Georgia is a swing state. Can the GOP lose it in November?

August 9, 2016

It looks like Georgia, a ruby red state, is on it’s way of turning into a purple state–a battleground state in 2016.

With Republican businessman Donald Trump tanking in the polls after the Republican National Convention, which was not attended by key top named Republicans due to Trump’s bombastic, tough language and rhetoric. He is tanking against Hillary Clinton, who had her own flawed campaign retool after the Democratic Nat’l Convention in Philadelphia.

A new poll released last week by the Atlanta Journal Constitution, the city’s newspaper, showed Clinton beating Trump 44% to 40% and with third party candidates Libertarian Gary Johnson and Green Party candidate Jill Stein Clinton leading 41% to Trump’s 38%, to Johnson’s 11% and Stein’s 2%. Questions remain whether Johnson or Stein would have ballot access. Most third party candidates have a hard time receiving ballot access, media recognition and money.

Another poll released by JMC enterprises on Monday showed Clinton leading Trump 44% to Trump’s 37%. It is clear: Georgia is a swing state. Why?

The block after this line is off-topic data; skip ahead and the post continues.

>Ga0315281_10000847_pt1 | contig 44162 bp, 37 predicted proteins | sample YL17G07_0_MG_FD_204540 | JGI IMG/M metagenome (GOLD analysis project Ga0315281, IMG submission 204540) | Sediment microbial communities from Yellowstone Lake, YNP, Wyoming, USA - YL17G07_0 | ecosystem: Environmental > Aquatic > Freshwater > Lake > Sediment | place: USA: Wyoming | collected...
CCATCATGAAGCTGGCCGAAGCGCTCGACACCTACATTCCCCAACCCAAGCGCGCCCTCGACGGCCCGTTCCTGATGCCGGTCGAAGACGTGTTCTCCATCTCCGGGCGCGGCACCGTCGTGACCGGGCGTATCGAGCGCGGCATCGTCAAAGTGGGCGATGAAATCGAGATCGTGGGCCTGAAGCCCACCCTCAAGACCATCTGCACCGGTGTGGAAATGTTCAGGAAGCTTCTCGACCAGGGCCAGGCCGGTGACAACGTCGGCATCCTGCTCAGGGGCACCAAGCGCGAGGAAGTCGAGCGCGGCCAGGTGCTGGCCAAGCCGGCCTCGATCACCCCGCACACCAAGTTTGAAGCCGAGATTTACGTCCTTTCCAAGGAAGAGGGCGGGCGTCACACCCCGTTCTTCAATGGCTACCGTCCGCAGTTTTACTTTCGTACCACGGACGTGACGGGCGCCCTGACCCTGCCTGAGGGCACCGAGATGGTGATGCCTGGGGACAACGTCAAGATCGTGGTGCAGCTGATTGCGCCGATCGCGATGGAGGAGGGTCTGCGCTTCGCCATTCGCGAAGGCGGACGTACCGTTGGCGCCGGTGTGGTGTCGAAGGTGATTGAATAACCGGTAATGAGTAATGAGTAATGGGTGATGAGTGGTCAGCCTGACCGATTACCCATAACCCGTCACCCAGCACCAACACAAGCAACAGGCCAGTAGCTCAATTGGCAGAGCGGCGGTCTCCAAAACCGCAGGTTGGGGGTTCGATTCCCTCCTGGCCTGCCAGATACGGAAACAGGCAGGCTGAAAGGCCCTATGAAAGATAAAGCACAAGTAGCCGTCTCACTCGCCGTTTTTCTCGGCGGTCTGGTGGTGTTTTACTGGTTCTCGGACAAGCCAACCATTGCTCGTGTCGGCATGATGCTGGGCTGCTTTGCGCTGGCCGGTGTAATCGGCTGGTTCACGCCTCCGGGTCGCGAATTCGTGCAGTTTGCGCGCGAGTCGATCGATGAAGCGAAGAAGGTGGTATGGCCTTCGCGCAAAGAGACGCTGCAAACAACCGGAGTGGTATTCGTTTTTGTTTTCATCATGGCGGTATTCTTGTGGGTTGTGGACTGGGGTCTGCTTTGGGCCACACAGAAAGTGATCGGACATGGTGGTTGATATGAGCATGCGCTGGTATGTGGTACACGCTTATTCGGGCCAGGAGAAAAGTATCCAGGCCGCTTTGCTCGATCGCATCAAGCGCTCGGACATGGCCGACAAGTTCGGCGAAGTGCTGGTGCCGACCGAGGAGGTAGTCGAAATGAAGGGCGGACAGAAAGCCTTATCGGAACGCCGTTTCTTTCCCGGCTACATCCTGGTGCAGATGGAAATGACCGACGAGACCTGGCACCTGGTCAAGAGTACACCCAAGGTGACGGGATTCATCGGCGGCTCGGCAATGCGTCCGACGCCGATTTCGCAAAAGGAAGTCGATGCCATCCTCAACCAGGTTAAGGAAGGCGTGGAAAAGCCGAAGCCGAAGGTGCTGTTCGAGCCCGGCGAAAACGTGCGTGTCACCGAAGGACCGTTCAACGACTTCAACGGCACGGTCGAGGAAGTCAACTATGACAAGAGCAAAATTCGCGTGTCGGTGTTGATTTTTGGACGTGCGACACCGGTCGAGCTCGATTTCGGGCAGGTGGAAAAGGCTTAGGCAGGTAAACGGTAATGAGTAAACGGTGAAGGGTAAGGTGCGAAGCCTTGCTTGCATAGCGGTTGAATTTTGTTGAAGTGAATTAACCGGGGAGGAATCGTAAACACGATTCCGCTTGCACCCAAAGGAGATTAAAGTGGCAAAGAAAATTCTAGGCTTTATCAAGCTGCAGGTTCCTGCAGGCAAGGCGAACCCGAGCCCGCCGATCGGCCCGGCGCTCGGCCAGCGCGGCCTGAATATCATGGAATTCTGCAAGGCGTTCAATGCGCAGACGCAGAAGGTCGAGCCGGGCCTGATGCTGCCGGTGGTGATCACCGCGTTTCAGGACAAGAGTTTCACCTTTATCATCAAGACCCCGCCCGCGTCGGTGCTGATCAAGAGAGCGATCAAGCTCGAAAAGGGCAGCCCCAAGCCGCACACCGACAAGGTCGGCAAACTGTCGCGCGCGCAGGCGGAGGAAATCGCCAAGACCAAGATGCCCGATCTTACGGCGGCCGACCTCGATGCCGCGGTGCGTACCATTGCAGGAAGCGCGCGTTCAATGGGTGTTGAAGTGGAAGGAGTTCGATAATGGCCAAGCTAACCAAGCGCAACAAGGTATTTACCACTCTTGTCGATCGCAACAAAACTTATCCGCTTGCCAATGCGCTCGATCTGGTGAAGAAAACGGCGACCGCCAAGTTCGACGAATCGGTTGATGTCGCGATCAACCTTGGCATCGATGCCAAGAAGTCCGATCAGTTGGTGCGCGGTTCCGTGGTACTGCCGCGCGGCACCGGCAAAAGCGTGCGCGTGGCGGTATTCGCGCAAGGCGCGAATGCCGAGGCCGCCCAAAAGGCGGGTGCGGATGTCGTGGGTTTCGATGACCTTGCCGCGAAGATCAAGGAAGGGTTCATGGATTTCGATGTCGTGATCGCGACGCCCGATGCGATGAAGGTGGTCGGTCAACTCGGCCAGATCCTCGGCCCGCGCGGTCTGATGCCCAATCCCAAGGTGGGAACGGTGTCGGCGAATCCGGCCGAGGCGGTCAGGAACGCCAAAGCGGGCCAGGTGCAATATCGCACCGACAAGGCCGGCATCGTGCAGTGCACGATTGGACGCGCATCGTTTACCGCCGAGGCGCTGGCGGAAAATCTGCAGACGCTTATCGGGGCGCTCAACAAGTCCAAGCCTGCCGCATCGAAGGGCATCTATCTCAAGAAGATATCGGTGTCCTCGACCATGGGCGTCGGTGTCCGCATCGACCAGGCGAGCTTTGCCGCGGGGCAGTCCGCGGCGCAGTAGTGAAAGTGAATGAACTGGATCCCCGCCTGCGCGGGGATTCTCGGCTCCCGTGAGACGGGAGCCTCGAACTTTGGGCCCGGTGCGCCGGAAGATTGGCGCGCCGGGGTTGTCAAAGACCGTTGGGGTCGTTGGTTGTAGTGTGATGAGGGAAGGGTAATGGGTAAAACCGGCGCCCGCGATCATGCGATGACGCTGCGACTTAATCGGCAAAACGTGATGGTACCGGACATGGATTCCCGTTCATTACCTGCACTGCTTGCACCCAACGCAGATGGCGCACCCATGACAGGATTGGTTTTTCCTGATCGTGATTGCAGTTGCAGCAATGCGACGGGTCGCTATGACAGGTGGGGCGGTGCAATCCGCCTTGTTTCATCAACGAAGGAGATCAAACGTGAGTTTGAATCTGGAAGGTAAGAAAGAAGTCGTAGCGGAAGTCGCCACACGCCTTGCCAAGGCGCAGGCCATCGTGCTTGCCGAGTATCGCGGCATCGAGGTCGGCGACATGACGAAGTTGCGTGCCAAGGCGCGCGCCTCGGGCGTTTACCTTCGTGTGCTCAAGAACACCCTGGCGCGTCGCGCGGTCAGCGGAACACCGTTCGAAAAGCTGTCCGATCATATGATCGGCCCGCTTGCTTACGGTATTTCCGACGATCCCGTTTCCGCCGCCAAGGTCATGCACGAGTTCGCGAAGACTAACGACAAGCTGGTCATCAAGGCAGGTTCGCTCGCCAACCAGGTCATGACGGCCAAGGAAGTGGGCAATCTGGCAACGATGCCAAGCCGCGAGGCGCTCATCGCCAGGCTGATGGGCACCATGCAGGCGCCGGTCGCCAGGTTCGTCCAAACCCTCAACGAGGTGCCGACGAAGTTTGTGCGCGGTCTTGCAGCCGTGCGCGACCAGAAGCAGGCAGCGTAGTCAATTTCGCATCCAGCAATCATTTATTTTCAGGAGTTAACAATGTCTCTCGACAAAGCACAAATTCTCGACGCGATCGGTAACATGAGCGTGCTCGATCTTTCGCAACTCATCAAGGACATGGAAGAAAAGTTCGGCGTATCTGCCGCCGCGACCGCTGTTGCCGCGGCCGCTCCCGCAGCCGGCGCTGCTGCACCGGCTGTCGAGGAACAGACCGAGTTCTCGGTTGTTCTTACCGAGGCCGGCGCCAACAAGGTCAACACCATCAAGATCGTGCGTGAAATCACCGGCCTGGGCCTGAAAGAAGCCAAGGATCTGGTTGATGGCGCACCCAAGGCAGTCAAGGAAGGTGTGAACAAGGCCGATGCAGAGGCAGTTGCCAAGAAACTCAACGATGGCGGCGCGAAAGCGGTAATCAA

First, the demographic changes in Georgia. The black population in the state is growing rapidly and has been a key constituency for the Democratic Party. Hispanic voters are growing in the state and they have been moving to the Democrats, due to the Republicans’ language and rhetoric on immigration. Also, college educated white voters have replaced the rural, older conservative leaning voters that Democrats have been courting.

Before the 2000’s, Democrats had to rely on suburban conservative-leaning voters. They helped Zell Miller, and Roy Barnes win the governorship in their reigns. After 2002, however, those voters started to move to the Republican Party, especially on issues such as same sex marriage, abortion, and other culturally conservative issues.

Since then, Democrats have tried to win Georgia at the state and federal level. In 2014, Democrats tried to appeal to Georgia voters by selecting Jason Carter, the grandson of the former President Jimmy Carter, for governor, and Michelle Nunn, the daughter of former conservative Democrat Sen. Sam Nunn, who from 1984 to 2008 was a perennial vice presidential shortlist finalist.

Carter and Nunn lost, but they appealed to minority voters and educated voters-but not enough white rural voters to win.

If the GOP loses Georgia, it would be because of a presidential year, demographics, and even some suburban conservatives who fear Trump is too toxic for the party and the country.

If the GOP loses Georgia to Hillary Clinton, they would be absolutely doomed. 

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